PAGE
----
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Hey, mate!

25 Nov

Yesterday, Sunday 25th November was White Ribbon Day in Australia – a campaign to stop violence against women.

One in three Australian women have experienced physical violence from the time they turn 15 years old.

One in five will have experienced sexual violence according to these same figures from the Australian Bureau of Statistics.

What is more, a woman living in this country is more likely to be killed in her home by her male partner than anywhere else or by anyone else.

Almost eight out of 10 female murder victims in Australia were killed by someone with whom they shared a domestic relationship.  Reference

Check out further videos in this series

Here is the pledge that Aussie men are encouraged to take:

I swear never to commit, excuse or remain silent about violence against women. This is my oath.

This is also the pledge that those clergy, who are the hands and voice opposing women’s equality in the LCA, are encouraged to make.

At some stage in a girl’s life she becomes aware that being a pastor in the LCA is open only to her brothers. This relegation to the ranks of second-best, using the Bible as justification is spiritually abusive.  Girls are judged – without their participation – long before being born.  It’s no different to the Indian caste system – there’s no escaping, just the collusion of those with something to lose.  If you peacefully accept it and trust in good karma perhaps you’ll have a better incarnation next time.

As Christians we are not to trust in the justice of heaven, we are to live the justice of heaven.  We cannot wait.  We cannot expect women and girls to wait for some after-life reward, for that kind of piety is patronising nonsense.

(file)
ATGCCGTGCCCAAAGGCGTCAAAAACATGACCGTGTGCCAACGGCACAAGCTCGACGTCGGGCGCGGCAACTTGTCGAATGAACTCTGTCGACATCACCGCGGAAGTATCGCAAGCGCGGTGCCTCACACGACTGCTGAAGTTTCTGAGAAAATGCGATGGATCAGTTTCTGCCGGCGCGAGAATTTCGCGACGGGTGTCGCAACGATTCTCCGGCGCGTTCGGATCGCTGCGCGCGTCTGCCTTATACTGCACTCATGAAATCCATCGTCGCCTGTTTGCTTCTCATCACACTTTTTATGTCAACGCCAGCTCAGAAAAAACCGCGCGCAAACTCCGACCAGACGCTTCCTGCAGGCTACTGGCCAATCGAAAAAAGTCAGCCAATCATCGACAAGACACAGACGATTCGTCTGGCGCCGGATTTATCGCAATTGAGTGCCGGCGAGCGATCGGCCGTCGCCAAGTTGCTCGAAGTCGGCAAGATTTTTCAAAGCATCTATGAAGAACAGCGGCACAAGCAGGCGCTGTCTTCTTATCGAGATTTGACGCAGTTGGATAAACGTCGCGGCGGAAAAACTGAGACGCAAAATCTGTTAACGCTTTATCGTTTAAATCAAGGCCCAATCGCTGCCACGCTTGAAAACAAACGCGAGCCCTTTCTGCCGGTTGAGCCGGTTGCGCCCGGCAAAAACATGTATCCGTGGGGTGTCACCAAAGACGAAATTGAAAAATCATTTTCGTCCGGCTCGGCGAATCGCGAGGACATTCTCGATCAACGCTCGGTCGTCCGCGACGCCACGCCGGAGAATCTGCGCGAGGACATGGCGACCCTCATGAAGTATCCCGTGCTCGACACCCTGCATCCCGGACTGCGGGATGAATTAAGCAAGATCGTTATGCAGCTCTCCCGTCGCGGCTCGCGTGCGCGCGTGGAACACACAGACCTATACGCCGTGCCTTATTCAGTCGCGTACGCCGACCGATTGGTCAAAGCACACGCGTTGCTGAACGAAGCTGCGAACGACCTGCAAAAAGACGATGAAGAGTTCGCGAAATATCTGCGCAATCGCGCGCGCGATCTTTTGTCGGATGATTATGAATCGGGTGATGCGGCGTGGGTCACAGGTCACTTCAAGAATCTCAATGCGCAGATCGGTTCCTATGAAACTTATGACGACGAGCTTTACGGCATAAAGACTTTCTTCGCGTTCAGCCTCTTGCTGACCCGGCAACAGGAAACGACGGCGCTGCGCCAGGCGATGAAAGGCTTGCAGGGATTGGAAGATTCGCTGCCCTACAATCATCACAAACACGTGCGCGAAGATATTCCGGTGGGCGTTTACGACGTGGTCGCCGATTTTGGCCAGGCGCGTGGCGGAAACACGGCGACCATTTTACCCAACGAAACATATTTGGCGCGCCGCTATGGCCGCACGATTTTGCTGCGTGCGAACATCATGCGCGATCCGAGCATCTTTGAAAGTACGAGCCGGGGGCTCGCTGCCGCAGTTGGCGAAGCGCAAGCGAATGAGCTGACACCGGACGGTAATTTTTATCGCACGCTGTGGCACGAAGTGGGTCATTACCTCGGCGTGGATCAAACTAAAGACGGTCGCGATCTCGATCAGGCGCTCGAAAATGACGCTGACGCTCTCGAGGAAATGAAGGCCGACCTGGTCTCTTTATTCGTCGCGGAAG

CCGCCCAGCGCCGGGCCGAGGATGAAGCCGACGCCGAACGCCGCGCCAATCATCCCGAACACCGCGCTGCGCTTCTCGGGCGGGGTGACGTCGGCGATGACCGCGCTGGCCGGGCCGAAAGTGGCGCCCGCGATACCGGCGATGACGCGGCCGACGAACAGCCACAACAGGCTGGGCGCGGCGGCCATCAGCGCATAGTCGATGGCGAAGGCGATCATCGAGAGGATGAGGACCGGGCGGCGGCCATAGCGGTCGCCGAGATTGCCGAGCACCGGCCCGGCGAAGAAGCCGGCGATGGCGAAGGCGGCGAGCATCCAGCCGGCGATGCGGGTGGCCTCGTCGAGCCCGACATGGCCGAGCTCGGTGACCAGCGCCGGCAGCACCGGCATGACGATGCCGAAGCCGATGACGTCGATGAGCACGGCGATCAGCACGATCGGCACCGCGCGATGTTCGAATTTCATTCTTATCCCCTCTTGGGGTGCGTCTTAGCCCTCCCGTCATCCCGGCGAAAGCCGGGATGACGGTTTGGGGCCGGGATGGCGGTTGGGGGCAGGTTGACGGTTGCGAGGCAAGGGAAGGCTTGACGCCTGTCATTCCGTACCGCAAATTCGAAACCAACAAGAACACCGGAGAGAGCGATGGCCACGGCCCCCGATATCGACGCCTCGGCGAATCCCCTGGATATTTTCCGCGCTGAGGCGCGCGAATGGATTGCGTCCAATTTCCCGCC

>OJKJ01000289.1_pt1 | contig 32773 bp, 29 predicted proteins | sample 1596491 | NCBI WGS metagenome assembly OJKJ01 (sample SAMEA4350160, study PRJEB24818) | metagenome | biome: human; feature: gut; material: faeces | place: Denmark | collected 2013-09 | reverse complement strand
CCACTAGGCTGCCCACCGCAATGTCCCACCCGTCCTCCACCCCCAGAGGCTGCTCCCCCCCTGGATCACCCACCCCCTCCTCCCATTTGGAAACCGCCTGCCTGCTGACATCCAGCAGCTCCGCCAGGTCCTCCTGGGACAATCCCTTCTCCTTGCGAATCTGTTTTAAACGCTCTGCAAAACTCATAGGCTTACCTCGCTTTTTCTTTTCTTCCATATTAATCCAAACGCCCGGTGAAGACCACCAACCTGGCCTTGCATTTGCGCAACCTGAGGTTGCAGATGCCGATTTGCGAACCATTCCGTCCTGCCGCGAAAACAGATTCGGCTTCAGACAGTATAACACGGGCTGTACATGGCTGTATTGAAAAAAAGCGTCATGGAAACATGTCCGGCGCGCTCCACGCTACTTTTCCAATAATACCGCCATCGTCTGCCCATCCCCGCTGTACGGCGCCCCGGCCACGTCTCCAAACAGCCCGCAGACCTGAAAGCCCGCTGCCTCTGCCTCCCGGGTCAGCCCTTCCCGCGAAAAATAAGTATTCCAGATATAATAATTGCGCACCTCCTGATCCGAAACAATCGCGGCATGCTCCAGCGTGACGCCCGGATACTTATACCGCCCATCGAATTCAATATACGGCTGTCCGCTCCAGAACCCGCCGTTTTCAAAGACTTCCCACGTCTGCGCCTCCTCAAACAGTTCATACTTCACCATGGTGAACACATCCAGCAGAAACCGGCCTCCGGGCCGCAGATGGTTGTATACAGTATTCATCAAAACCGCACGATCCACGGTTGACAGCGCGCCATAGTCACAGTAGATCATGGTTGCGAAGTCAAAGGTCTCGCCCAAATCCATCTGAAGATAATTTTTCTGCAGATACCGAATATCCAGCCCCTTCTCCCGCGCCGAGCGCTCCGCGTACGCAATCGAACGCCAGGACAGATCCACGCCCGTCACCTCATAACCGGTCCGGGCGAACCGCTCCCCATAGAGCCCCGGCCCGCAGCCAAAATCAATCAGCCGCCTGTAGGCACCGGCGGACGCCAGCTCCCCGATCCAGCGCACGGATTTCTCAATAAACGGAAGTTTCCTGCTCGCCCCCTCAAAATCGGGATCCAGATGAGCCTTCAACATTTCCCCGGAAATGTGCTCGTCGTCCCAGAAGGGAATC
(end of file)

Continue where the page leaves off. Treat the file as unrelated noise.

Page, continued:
There can be no excuse for violence against women and girls!  It’s that simple!  If you are using Scripture to justify your violence, then you have a choice: 1. discard Scripture or 2. reconsider your interpretation of Scripture.  No, there is a third option, discard your religion, for that is a better choice than using it to oppress your sisters.  Sacrilegious?  Not at all!  Using religion to justify violence is the sacrilege.

Feedback and suggestions are warmly invited.  We’d love to get your comment.

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22 Comments

Posted by on November 25, 2012 in sociology, theology, women's ordination

 

Tags: , , , , , , , , , , , , , ,

22 responses to “Hey, mate!

  1. Christoph Donges

    November 25, 2012 at 4:06 pm

    I would encourage all Australians regardless of gender to make this pledge instead:

    I swear never to commit, excuse or remain silent about violence against any person, unless the violence is in self defence or in the defence of an innocent. This is my oath.

     
    • Wally

      November 25, 2012 at 4:18 pm

      At least that is realistic and balanced – much more chance of making an impact. Well done, Christoph – outshines the article by a country mile!

       
    • Katie and Martin

      November 25, 2012 at 6:04 pm

      Your revision works well, however, White Ribbon Day was established in response to the 1989 Montreal massacre of women in a lecture theatre. http://www.cbc.ca/archives/categories/society/crime-justice/the-montreal-massacre/topic-the-montreal-massacre.html
      It is important that men, in particular, stand up to remind other men that violence against women, or silence on the matter, is never acceptable.

       
      • Christoph Donges

        November 25, 2012 at 6:09 pm

        I think it’s sexist to make the pledge just by men. Although men may be responsible for most violence they are not the perpetrators of all violence and women are not the only victims.

        I also think the pledge is a bit pointless. Men who would say it are mostly the same me who would act appropriately regardless.

         
        • Katie and Martin

          November 25, 2012 at 6:19 pm